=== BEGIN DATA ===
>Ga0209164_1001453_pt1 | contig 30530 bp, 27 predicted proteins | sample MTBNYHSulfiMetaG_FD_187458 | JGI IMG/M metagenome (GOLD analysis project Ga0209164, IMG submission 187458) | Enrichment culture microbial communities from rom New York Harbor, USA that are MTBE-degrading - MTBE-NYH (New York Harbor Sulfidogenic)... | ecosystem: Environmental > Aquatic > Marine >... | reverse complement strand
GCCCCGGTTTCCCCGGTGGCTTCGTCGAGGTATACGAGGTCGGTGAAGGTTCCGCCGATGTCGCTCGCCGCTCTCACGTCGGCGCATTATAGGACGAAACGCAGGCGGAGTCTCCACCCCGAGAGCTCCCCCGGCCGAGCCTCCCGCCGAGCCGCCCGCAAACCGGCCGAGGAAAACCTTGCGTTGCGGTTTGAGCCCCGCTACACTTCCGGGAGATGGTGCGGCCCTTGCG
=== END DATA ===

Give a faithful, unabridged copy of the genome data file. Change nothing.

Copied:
>Ga0209164_1001453_pt1 | contig 30530 bp, 27 predicted proteins | sample MTBNYHSulfiMetaG_FD_187458 | JGI IMG/M metagenome (GOLD analysis project Ga0209164, IMG submission 187458) | Enrichment culture microbial communities from rom New York Harbor, USA that are MTBE-degrading - MTBE-NYH (New York Harbor Sulfidogenic)... | ecosystem: Environmental > Aquatic > Marine >... | reverse complement strand
GCCCCGGTTTCCCCGGTGGCTTCGTCGAGGTATACGAGGTCGGTGAAGGTTCCGCCGATGTCGCTCGCCGCTCTCACGTCGGCGCATTATAGGACGAAACGCAGGCGGAGTCTCCACCCCGAGAGCTCCCCCGGCCGAGCCTCCCGCCGAGCCGCCCGCAAACCGGCCGAGGAAAACCTTGCGTTGCGGTTTGAGCCCCGCTACACTTCCGGGAGATGGTGCGGCCCTTGCG